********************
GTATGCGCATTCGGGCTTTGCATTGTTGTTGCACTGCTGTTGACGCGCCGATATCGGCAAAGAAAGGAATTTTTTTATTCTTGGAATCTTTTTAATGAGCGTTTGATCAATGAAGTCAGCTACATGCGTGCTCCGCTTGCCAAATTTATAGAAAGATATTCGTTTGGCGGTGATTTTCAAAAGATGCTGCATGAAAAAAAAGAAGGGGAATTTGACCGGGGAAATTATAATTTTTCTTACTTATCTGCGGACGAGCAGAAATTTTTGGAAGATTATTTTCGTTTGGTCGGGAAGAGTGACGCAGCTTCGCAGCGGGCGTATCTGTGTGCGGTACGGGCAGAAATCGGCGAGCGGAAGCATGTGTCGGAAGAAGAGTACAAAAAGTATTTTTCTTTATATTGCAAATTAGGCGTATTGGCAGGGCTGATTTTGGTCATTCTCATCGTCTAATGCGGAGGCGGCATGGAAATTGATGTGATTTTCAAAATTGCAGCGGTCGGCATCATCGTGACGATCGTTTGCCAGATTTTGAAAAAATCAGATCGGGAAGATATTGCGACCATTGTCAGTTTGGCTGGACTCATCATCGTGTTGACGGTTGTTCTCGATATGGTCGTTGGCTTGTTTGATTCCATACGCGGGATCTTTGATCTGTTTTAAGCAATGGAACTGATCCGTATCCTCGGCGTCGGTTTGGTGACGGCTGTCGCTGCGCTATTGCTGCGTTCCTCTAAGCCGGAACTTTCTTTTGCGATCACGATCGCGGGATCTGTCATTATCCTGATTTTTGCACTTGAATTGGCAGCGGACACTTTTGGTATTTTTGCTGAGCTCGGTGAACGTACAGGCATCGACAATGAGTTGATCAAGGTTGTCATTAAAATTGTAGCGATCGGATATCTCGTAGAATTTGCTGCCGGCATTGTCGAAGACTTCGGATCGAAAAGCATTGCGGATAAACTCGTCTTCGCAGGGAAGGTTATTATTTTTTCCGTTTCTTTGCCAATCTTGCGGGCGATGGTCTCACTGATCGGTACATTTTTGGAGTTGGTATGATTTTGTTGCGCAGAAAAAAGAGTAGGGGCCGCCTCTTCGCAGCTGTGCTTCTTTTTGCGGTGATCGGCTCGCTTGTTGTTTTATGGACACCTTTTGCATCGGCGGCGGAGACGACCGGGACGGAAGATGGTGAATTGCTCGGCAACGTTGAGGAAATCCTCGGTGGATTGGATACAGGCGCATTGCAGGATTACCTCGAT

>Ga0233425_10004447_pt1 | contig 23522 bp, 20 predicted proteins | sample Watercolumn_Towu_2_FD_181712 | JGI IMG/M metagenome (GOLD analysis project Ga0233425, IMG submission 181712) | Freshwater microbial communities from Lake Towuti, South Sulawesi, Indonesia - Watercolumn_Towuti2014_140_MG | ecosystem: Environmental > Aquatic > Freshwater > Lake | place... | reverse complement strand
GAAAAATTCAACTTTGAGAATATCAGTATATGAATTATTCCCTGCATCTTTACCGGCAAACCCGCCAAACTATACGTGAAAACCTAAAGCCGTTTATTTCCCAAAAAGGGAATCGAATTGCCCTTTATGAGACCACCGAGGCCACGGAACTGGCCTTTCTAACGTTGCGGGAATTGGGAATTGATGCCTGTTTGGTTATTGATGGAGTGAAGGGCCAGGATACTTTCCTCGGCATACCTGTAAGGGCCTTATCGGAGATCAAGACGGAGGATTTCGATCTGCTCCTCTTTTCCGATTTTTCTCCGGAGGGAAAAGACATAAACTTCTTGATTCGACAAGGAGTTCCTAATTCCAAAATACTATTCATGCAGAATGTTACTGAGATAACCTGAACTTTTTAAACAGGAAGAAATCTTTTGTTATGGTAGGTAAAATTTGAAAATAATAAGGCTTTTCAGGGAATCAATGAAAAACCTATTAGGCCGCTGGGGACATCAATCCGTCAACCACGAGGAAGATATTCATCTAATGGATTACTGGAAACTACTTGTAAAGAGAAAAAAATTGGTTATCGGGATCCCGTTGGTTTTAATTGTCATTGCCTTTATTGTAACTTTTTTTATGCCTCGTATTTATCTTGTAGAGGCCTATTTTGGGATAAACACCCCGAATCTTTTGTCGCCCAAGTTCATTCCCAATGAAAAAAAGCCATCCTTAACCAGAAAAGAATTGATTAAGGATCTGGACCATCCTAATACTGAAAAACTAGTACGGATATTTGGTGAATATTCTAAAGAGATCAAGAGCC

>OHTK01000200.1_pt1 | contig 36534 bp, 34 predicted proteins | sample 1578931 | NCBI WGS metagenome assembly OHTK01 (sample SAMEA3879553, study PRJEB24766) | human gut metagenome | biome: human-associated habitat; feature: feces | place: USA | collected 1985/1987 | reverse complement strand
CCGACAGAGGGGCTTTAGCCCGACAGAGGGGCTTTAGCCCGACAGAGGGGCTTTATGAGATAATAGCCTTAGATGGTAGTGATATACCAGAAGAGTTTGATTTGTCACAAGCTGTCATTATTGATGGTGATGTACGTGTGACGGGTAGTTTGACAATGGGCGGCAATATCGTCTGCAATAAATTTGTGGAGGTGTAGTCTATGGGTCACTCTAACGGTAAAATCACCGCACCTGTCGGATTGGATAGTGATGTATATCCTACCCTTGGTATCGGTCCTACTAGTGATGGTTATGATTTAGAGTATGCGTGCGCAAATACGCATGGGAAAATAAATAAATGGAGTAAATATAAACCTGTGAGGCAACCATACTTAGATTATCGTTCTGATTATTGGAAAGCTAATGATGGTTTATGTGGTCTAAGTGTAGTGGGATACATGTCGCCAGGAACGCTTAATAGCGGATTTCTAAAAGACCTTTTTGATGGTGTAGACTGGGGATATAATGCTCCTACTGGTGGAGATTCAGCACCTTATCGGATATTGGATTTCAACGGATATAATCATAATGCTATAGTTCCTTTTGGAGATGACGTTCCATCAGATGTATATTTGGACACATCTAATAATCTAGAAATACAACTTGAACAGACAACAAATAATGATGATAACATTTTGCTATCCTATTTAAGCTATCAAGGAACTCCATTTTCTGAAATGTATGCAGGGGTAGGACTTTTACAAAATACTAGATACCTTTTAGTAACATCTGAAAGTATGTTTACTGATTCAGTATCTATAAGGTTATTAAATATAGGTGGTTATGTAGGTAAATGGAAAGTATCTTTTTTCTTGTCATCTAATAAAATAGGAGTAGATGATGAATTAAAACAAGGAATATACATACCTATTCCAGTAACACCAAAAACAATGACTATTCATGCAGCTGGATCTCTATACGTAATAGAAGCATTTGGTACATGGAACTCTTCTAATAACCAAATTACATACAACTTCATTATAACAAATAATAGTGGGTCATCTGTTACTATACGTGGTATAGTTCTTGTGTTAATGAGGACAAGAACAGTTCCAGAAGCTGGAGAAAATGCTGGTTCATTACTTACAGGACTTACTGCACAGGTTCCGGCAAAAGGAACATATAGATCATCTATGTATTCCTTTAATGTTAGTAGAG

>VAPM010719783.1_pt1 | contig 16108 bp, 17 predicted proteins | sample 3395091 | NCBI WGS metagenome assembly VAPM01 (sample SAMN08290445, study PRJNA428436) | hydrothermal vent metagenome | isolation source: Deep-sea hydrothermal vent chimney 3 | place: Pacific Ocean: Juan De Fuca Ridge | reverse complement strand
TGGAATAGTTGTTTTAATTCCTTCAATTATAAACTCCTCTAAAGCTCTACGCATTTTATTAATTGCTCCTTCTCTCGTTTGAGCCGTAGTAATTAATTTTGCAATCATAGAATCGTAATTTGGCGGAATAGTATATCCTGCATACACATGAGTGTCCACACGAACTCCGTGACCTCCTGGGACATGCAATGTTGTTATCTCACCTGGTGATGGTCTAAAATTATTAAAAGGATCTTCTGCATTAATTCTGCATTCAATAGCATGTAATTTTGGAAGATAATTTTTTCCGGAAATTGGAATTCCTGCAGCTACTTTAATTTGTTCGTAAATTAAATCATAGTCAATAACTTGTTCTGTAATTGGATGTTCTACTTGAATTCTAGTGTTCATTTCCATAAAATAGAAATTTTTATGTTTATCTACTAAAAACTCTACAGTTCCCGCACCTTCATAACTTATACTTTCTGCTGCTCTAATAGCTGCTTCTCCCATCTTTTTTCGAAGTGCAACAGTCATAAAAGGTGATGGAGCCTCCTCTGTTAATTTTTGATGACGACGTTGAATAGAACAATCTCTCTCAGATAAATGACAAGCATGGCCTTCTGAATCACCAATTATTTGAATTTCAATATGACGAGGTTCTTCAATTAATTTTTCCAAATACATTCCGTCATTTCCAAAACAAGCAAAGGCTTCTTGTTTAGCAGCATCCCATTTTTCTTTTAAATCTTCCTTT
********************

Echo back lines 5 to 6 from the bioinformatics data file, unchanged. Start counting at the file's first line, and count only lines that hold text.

CCGACAGAGGGGCTTTAGCCCGACAGAGGGGCTTTAGCCCGACAGAGGGGCTTTATGAGATAATAGCCTTAGATGGTAGTGATATACCAGAAGAGTTTGATTTGTCACAAGCTGTCATTATTGATGGTGATGTACGTGTGACGGGTAGTTTGACAATGGGCGGCAATATCGTCTGCAATAAATTTGTGGAGGTGTAGTCTATGGGTCACTCTAACGGTAAAATCACCGCACCTGTCGGATTGGATAGTGATGTATATCCTACCCTTGGTATCGGTCCTACTAGTGATGGTTATGATTTAGAGTATGCGTGCGCAAATACGCATGGGAAAATAAATAAATGGAGTAAATATAAACCTGTGAGGCAACCATACTTAGATTATCGTTCTGATTATTGGAAAGCTAATGATGGTTTATGTGGTCTAAGTGTAGTGGGATACATGTCGCCAGGAACGCTTAATAGCGGATTTCTAAAAGACCTTTTTGATGGTGTAGACTGGGGATATAATGCTCCTACTGGTGGAGATTCAGCACCTTATCGGATATTGGATTTCAACGGATATAATCATAATGCTATAGTTCCTTTTGGAGATGACGTTCCATCAGATGTATATTTGGACACATCTAATAATCTAGAAATACAACTTGAACAGACAACAAATAATGATGATAACATTTTGCTATCCTATTTAAGCTATCAAGGAACTCCATTTTCTGAAATGTATGCAGGGGTAGGACTTTTACAAAATACTAGATACCTTTTAGTAACATCTGAAAGTATGTTTACTGATTCAGTATCTATAAGGTTATTAAATATAGGTGGTTATGTAGGTAAATGGAAAGTATCTTTTTTCTTGTCATCTAATAAAATAGGAGTAGATGATGAATTAAAACAAGGAATATACATACCTATTCCAGTAACACCAAAAACAATGACTATTCATGCAGCTGGATCTCTATACGTAATAGAAGCATTTGGTACATGGAACTCTTCTAATAACCAAATTACATACAACTTCATTATAACAAATAATAGTGGGTCATCTGTTACTATACGTGGTATAGTTCTTGTGTTAATGAGGACAAGAACAGTTCCAGAAGCTGGAGAAAATGCTGGTTCATTACTTACAGGACTTACTGCACAGGTTCCGGCAAAAGGAACATATAGATCATCTATGTATTCCTTTAATGTTAGTAGAG

>VAPM010719783.1_pt1 | contig 16108 bp, 17 predicted proteins | sample 3395091 | NCBI WGS metagenome assembly VAPM01 (sample SAMN08290445, study PRJNA428436) | hydrothermal vent metagenome | isolation source: Deep-sea hydrothermal vent chimney 3 | place: Pacific Ocean: Juan De Fuca Ridge | reverse complement strand